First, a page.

I think part of the irony of the OSR is that it is a community fiercely opposed to bloat, constantly producing more material than it can use. The key here is the gatekeeper, the DM, who decides what goes and what does not.

    "Official" is what the one running the games calls official. That's dead on.

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  4. Labyrinth Lord has "official" supplements for both original edition and AD&D style characters. It also has a flagship product-- Stonehell Megadungeon... probably as close to being the B2 and X1 for that game as you're going to get.

    Digging through issues of Fight On! and Knockspell and having to (a) pick and choose what to use and (b) adapt it all to a slightly different system than what the designers were using... that is not always something I feel like doing.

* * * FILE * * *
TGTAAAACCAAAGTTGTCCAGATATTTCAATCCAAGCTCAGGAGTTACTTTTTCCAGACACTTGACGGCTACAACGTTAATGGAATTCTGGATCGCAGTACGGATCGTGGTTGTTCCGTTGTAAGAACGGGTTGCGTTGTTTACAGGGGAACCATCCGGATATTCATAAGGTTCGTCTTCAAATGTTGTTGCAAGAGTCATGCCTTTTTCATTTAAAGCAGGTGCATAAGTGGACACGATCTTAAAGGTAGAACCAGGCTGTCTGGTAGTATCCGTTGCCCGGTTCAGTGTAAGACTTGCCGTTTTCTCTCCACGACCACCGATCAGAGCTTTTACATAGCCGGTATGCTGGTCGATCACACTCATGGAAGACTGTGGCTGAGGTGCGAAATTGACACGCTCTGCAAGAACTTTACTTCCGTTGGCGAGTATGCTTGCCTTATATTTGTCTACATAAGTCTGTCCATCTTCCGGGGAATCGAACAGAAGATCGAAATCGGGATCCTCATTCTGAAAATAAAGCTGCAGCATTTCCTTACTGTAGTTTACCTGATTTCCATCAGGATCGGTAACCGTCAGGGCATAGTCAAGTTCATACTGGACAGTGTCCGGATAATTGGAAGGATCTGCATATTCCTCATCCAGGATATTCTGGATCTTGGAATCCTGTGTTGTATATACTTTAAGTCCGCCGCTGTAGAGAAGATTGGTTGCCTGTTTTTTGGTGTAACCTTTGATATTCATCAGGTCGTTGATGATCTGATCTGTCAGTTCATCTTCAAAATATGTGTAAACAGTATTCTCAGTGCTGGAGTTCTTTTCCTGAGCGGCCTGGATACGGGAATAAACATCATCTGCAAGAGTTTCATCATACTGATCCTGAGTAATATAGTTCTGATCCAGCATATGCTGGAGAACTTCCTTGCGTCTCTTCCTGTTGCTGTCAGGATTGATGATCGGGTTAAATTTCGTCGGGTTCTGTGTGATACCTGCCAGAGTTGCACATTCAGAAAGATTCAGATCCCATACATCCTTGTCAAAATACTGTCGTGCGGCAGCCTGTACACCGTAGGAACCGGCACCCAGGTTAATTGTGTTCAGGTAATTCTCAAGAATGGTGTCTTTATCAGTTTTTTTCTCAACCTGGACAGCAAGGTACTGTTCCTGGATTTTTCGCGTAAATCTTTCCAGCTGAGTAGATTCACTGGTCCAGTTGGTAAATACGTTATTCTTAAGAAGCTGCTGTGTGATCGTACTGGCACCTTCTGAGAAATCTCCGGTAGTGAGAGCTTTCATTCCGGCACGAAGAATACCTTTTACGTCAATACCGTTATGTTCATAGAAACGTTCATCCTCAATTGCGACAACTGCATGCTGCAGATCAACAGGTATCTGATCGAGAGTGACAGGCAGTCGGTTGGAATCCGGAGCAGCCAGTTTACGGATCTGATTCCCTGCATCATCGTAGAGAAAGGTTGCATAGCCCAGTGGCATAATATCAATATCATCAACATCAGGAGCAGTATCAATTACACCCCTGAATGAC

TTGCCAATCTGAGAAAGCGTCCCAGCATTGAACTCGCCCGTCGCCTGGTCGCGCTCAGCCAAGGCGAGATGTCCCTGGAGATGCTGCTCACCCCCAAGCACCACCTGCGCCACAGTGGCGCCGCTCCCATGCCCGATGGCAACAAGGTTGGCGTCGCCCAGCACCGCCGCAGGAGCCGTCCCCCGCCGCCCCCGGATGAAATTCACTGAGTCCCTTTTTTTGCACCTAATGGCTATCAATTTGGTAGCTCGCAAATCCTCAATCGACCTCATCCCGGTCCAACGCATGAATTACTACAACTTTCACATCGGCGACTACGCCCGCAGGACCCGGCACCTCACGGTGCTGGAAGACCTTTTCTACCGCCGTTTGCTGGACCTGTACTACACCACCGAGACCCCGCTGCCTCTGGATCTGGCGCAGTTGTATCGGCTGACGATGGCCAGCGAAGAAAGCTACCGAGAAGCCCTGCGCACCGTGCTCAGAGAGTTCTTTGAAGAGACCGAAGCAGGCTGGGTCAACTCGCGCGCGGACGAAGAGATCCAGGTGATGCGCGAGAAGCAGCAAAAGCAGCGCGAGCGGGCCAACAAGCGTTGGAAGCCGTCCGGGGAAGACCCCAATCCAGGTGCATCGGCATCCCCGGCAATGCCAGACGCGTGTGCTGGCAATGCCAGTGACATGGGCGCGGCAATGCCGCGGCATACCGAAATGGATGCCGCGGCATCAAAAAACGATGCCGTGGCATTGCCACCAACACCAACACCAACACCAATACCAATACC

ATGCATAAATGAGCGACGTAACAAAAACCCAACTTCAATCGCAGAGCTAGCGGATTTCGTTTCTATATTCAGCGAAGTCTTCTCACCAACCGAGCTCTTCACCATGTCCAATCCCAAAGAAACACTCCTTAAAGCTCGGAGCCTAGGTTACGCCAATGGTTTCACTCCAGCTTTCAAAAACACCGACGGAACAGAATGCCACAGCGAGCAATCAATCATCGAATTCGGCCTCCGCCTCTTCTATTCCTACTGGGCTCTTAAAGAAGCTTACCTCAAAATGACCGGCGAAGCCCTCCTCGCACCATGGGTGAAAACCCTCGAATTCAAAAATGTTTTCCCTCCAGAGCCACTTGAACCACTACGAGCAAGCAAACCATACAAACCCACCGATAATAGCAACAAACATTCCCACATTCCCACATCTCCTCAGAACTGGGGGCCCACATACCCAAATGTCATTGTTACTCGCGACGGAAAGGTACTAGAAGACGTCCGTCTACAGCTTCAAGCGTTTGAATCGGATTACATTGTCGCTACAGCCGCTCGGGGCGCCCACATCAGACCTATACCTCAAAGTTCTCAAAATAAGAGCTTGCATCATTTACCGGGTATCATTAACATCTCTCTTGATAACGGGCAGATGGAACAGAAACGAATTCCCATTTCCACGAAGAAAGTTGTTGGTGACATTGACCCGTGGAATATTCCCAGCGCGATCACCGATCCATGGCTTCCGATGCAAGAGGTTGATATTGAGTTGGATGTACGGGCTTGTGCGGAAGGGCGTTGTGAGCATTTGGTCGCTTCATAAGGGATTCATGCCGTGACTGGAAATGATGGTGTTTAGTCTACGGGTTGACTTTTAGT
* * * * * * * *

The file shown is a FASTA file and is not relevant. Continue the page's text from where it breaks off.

The Swords & Wizardry people are subtly different from the B/X and Labyrinth Lord playing folks. The fact that you can't play S&W out of the box without setting certain defaults is indicative of that community's mindset. Labyrinth Lord does not have those sorts of editorial here-you-make-this-game type of sidebars. The differences to matter... but generally not to the sort of Dungeon Master that happens to run a top 25 OSR gaming blog.

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    1. you could say that White Box, Core and Complete are pretty much equivalent to the LL OEC and AEC and core.

      six of one, a half dozen of the other